Many myths exist about the beginnings of the Internet; Al Gore creating it comes immediately to mind, (9) for example. Others include the development of the Internet as a response to the potential for a nuclear attack to wipe out communications infrastructure in the United States (a story disputed by those who actually designed and implemented the framework on which the Internet was initially built (10)). These apparent complications aside, the Internet's creation story is more straightforward. (11)

    1. The Early Days

      In 1969, the Defense Advanced Research Projects Agency (DARPA), issued a call for proposals to develop a new kind of network, one that would allow scientific researchers to share data and computer resources at the same time as it built on new digital technologies to allow for greater efficiency and robustness in network design (the network was to become known as the ARPANET). (12) Prior to this time, communication occurred primarily through circuit-switched networks, in which the ends being connected were just that: connected. (13) With dumb ends consisting of telephones and smart middles made up of the many and varied circuits necessary to connect phone to phone, circuit-switched networks were prone to failures that had the potential to cause large-scale disruption where one of the switches failed. (14) In such a case, no one who relied on that particular switch could communicate over the network. (15)

      ARPANET was to be different. It was to be a packet-switched network, one in which messages or content were broken into pieces, sent independently across the network, and put back together at their destination. (16) One piece of the message or content might not follow the same path across the network that other pieces had followed, but in the end the users--senders and receivers--would neither be aware that the message had been sent this way, nor would they need that knowledge. Instead, the underlying technologies would be invisible to the end users, who would only be aware that their message had been sent and received. (17)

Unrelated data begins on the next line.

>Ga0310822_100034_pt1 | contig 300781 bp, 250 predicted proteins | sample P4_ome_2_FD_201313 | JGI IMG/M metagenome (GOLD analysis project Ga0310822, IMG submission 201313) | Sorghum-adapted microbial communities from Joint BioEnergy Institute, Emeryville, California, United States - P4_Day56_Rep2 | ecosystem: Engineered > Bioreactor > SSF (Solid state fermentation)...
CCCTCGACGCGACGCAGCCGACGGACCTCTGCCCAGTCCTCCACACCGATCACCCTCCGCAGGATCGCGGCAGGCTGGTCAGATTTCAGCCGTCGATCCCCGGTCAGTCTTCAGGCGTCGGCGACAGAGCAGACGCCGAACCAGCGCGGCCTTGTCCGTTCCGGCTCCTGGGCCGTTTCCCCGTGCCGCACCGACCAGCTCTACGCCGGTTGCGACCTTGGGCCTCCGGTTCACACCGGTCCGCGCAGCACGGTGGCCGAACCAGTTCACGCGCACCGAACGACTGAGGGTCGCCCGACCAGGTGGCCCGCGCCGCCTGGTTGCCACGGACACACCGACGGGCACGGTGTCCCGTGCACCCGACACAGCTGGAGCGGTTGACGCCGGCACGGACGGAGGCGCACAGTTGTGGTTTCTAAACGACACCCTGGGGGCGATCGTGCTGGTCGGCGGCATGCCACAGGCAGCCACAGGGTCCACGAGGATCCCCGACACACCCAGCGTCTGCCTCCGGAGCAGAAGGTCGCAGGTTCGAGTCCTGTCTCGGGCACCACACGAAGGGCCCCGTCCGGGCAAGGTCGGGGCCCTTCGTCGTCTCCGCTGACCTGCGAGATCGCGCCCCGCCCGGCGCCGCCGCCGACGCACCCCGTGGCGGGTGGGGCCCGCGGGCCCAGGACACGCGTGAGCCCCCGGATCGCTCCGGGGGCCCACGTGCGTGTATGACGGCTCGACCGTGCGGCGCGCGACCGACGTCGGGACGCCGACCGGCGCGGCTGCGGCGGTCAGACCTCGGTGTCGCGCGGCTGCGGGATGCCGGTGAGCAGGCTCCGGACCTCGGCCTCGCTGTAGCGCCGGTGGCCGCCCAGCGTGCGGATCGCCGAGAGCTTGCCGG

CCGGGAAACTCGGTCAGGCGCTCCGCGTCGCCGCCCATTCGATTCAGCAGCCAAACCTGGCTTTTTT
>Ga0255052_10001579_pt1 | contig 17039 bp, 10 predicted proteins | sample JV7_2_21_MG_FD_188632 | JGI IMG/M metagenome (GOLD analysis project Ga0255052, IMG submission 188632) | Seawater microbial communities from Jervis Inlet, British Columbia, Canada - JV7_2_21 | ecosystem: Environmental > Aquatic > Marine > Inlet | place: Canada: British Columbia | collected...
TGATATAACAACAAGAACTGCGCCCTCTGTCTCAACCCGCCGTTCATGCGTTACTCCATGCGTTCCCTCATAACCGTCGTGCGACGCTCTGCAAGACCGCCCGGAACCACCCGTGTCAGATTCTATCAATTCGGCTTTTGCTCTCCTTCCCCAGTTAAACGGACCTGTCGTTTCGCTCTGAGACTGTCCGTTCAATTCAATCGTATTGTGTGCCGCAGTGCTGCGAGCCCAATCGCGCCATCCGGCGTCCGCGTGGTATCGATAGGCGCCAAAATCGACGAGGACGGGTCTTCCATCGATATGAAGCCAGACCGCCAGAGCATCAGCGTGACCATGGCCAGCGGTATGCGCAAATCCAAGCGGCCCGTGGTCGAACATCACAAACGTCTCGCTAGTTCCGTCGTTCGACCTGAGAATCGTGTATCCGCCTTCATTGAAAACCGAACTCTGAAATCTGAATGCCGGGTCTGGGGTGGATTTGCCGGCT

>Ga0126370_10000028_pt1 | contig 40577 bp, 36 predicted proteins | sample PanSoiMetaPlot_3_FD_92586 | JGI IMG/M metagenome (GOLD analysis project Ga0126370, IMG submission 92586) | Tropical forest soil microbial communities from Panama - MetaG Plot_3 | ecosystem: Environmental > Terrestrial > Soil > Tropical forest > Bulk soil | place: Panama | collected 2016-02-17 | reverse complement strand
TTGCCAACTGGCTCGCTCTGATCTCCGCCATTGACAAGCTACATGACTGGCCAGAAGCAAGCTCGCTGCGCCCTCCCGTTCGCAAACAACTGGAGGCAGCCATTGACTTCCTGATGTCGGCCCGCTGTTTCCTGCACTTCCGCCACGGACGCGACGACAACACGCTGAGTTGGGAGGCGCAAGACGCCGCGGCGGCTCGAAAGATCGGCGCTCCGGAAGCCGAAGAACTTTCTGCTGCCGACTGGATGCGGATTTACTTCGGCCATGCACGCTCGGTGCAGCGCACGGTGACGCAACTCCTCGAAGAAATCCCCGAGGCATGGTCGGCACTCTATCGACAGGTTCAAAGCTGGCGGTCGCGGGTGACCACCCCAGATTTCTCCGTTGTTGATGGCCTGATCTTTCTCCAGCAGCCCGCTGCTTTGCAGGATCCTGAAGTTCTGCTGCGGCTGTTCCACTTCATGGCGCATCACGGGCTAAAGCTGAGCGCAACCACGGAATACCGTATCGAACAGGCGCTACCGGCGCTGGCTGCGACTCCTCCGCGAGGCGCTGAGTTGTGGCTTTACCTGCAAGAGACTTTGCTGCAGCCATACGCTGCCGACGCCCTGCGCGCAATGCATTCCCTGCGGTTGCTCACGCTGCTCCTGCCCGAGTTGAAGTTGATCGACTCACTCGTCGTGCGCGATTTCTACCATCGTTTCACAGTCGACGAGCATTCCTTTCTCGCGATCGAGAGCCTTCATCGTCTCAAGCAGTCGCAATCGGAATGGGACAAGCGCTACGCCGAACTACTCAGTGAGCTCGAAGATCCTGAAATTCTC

Critical choices were made as the ARPANET project began. They were focused on a number of priorities, but critical among them was the notion that the network itself should be largely unconcerned with what was passing through it. It was to be content-agnostic. Unlike the telephone system, which had been put in place to carry voice communications from one human to another--and thus, for example, allowed for a fairly high level of noise on the lines themselves because human beings can often discern the message through the noise--the new network was called on to efficiently pass on all kinds of traffic as quickly as it could. The design did not favor voice, or pictures, or video, (18) but rather accepted all content as equal, and passed it all along.

      To bring the design into existence, a multilayer architecture was developed. (19) There are a number of ways to conceive of the layers that are necessary. One conception involves seven layers, as follows (from bottom to top): the physical layer, the datalink layer, the network layer, the transport layer, the session layer, the presentation layer, and the application layer. (20) Each layer sits "on top of" the layers below it, and utilizes the lower layers to perform its necessary function, with the ultimate goal being that information at the application layer is usable by the receiver in the manner intended...